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Open Access Research article

The complete chloroplast DNA sequences of the charophycean green algae Staurastrum and Zygnema reveal that the chloroplast genome underwent extensive changes during the evolution of the Zygnematales

Monique Turmel*, Christian Otis and Claude Lemieux

Author Affiliations

Département de Biochimie et de Microbiologie, Université Laval, Québec, Québec, G1K 7P4, Canada

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BMC Biology 2005, 3:22  doi:10.1186/1741-7007-3-22

Published: 20 October 2005

Abstract

Background

The Streptophyta comprise all land plants and six monophyletic groups of charophycean green algae. Phylogenetic analyses of four genes from three cellular compartments support the following branching order for these algal lineages: Mesostigmatales, Chlorokybales, Klebsormidiales, Zygnematales, Coleochaetales and Charales, with the last lineage being sister to land plants. Comparative analyses of the Mesostigma viride (Mesostigmatales) and land plant chloroplast genome sequences revealed that this genome experienced many gene losses, intron insertions and gene rearrangements during the evolution of charophyceans. On the other hand, the chloroplast genome of Chaetosphaeridium globosum (Coleochaetales) is highly similar to its land plant counterparts in terms of gene content, intron composition and gene order, indicating that most of the features characteristic of land plant chloroplast DNA (cpDNA) were acquired from charophycean green algae. To gain further insight into when the highly conservative pattern displayed by land plant cpDNAs originated in the Streptophyta, we have determined the cpDNA sequences of the distantly related zygnematalean algae Staurastrum punctulatum and Zygnema circumcarinatum.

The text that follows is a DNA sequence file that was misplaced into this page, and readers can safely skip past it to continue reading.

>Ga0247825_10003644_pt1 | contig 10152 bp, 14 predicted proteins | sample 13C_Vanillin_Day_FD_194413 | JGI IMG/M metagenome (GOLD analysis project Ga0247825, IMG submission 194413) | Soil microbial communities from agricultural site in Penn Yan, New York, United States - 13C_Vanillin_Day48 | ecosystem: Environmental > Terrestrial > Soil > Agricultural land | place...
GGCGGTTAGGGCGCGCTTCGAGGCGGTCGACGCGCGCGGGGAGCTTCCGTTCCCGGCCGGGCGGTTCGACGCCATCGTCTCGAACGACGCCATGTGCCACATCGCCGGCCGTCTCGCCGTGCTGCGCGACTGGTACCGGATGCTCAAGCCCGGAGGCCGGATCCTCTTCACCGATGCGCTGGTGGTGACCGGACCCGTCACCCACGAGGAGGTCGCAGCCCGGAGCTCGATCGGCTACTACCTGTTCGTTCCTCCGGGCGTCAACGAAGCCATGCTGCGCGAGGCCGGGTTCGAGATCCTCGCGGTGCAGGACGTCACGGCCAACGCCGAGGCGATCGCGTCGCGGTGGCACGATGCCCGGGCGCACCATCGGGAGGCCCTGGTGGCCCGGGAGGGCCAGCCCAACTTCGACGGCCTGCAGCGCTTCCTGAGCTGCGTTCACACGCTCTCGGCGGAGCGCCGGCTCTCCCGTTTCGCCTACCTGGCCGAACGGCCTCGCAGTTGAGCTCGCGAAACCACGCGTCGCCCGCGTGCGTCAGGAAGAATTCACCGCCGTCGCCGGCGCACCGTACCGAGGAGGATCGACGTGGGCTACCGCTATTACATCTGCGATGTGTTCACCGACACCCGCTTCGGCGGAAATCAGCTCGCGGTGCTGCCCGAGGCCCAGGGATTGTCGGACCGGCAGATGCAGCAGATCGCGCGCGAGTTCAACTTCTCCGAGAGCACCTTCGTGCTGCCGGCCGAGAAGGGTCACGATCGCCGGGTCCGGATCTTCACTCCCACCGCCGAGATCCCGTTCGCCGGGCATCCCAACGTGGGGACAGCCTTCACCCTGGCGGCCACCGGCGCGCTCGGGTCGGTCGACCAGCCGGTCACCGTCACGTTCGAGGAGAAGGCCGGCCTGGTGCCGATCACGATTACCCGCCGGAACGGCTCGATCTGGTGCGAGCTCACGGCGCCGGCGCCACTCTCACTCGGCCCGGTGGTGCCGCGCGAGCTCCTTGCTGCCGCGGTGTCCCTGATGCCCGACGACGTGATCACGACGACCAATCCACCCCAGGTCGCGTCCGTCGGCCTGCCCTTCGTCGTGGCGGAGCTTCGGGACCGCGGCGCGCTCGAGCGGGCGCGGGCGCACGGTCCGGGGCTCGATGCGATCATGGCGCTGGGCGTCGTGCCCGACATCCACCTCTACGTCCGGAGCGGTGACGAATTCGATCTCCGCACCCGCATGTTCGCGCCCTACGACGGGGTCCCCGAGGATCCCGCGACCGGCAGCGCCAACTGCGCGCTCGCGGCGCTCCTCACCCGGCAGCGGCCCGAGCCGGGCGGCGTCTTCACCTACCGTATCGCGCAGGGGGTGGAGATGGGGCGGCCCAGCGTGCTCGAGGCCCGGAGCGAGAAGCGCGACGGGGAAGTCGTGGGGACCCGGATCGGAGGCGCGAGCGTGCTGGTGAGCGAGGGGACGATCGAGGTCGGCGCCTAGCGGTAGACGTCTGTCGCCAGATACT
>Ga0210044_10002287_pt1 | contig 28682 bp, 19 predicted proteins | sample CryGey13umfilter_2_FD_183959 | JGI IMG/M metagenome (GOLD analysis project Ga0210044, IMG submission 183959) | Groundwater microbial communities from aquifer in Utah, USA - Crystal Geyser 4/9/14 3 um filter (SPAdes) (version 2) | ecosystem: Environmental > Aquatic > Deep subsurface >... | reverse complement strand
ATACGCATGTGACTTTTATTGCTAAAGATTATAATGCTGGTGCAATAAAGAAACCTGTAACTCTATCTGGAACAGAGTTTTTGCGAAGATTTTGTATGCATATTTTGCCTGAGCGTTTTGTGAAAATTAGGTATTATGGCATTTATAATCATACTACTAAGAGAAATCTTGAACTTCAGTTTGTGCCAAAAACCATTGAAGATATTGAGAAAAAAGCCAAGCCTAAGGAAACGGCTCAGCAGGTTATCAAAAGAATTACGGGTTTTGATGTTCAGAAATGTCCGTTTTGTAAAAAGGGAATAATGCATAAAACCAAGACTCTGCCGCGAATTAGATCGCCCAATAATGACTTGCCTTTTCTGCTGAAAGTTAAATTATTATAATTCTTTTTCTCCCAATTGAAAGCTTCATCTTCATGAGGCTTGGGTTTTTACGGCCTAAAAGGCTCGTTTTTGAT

Results

The 157,089 bp Staurastrum and 165,372 bp Zygnema cpDNAs encode 121 and 125 genes, respectively. Although both cpDNAs lack an rRNA-encoding inverted repeat (IR), they are substantially larger than Chaetosphaeridium and land plant cpDNAs. This increased size is explained by the expansion of intergenic spacers and introns. The Staurastrum and Zygnema genomes differ extensively from one another and from their streptophyte counterparts at the level of gene order, with the Staurastrum genome more closely resembling its land plant counterparts than does Zygnema cpDNA. Many intergenic regions in Zygnema cpDNA harbor tandem repeats. The introns in both Staurastrum (8 introns) and Zygnema (13 introns) cpDNAs represent subsets of those found in land plant cpDNAs. They represent 16 distinct insertion sites, only five of which are shared by the two zygnematalean genomes. Three of these insertions sites have not been identified in Chaetosphaeridium cpDNA.

Conclusion

The chloroplast genome experienced substantial changes in overall structure, gene order, and intron content during the evolution of the Zygnematales. Most of the features considered earlier as typical of land plant cpDNAs probably originated before the emergence of the Zygnematales and Coleochaetales.